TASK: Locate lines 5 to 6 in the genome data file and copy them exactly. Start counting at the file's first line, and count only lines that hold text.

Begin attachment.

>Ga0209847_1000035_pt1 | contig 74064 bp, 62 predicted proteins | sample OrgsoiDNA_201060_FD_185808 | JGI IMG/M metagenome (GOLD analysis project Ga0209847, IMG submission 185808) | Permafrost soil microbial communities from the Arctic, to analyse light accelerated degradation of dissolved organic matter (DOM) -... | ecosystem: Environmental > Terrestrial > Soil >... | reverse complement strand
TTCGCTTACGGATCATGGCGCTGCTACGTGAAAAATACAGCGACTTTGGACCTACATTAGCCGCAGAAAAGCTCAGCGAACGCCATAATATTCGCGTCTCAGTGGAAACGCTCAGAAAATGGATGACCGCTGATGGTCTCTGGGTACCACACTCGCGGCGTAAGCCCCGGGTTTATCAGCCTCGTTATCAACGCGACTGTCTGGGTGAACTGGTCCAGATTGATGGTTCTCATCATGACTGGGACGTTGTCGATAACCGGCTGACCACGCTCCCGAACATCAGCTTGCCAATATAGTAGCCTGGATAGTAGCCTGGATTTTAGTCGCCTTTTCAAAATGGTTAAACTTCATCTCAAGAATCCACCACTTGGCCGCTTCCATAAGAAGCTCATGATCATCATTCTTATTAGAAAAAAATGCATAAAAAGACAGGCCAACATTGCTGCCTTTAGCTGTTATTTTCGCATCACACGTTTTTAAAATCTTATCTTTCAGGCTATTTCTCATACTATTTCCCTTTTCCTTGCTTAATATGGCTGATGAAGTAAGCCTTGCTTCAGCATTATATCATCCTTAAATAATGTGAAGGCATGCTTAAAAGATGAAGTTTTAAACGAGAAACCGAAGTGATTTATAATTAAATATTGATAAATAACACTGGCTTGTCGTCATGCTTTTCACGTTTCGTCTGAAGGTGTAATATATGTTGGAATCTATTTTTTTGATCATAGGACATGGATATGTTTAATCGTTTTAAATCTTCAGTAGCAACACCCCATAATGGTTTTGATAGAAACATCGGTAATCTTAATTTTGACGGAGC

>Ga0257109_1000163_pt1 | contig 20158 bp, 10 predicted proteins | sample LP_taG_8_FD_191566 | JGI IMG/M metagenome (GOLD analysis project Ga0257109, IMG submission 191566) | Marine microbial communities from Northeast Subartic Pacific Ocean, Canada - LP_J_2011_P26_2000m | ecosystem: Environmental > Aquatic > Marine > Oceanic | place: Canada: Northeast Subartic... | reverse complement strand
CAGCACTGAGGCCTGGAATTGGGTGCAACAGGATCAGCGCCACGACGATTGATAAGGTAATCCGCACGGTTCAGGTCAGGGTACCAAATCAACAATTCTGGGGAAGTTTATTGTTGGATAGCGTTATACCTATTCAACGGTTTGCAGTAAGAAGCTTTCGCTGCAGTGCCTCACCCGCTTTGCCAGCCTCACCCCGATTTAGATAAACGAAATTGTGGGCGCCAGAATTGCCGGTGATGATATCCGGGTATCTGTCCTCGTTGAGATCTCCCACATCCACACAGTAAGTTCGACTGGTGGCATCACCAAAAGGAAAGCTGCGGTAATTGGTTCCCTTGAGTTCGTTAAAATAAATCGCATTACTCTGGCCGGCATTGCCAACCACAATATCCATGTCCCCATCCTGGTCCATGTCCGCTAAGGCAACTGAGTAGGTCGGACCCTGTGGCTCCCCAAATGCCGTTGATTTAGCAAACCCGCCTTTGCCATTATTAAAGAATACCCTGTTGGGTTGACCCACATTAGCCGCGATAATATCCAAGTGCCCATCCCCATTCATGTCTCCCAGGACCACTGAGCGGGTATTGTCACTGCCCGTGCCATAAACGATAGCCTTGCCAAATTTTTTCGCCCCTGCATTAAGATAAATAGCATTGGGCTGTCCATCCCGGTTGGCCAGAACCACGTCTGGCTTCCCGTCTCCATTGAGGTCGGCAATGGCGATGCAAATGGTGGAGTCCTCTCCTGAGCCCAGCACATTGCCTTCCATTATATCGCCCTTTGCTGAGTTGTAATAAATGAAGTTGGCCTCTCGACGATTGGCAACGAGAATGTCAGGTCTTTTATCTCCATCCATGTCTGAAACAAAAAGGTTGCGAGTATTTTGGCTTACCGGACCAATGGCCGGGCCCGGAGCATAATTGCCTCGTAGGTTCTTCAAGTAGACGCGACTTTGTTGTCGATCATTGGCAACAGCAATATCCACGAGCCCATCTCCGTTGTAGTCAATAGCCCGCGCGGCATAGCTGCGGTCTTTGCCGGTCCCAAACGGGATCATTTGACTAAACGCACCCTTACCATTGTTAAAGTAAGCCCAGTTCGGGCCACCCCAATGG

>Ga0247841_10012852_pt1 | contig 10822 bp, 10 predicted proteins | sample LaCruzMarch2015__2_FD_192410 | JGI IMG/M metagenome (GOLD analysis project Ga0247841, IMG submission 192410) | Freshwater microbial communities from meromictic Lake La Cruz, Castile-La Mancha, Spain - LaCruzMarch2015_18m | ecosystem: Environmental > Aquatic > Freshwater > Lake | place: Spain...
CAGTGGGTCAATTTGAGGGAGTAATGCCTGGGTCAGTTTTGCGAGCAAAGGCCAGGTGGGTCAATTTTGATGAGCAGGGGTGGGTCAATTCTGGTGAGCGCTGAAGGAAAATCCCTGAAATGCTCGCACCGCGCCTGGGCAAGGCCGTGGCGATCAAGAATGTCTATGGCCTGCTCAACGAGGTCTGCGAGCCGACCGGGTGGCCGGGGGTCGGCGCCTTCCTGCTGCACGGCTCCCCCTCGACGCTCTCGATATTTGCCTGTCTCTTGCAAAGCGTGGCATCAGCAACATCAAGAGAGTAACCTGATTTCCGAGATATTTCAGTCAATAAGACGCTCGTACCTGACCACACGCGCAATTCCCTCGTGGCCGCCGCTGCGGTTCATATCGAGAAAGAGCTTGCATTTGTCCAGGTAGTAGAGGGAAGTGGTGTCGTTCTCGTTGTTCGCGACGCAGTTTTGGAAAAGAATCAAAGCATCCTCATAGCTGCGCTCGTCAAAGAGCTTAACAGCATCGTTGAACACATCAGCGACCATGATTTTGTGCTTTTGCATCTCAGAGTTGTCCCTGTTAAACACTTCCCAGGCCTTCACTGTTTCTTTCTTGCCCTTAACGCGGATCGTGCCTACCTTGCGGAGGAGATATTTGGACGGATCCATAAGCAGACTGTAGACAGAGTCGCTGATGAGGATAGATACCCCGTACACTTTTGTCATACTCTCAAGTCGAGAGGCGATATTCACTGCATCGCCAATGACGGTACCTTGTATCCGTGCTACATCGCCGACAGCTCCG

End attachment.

>Ga0247841_10012852_pt1 | contig 10822 bp, 10 predicted proteins | sample LaCruzMarch2015__2_FD_192410 | JGI IMG/M metagenome (GOLD analysis project Ga0247841, IMG submission 192410) | Freshwater microbial communities from meromictic Lake La Cruz, Castile-La Mancha, Spain - LaCruzMarch2015_18m | ecosystem: Environmental > Aquatic > Freshwater > Lake | place: Spain...
CAGTGGGTCAATTTGAGGGAGTAATGCCTGGGTCAGTTTTGCGAGCAAAGGCCAGGTGGGTCAATTTTGATGAGCAGGGGTGGGTCAATTCTGGTGAGCGCTGAAGGAAAATCCCTGAAATGCTCGCACCGCGCCTGGGCAAGGCCGTGGCGATCAAGAATGTCTATGGCCTGCTCAACGAGGTCTGCGAGCCGACCGGGTGGCCGGGGGTCGGCGCCTTCCTGCTGCACGGCTCCCCCTCGACGCTCTCGATATTTGCCTGTCTCTTGCAAAGCGTGGCATCAGCAACATCAAGAGAGTAACCTGATTTCCGAGATATTTCAGTCAATAAGACGCTCGTACCTGACCACACGCGCAATTCCCTCGTGGCCGCCGCTGCGGTTCATATCGAGAAAGAGCTTGCATTTGTCCAGGTAGTAGAGGGAAGTGGTGTCGTTCTCGTTGTTCGCGACGCAGTTTTGGAAAAGAATCAAAGCATCCTCATAGCTGCGCTCGTCAAAGAGCTTAACAGCATCGTTGAACACATCAGCGACCATGATTTTGTGCTTTTGCATCTCAGAGTTGTCCCTGTTAAACACTTCCCAGGCCTTCACTGTTTCTTTCTTGCCCTTAACGCGGATCGTGCCTACCTTGCGGAGGAGATATTTGGACGGATCCATAAGCAGACTGTAGACAGAGTCGCTGATGAGGATAGATACCCCGTACACTTTTGTCATACTCTCAAGTCGAGAGGCGATATTCACTGCATCGCCAATGACGGTACCTTGTATCCGTGCTACATCGCCGACAGCTCCG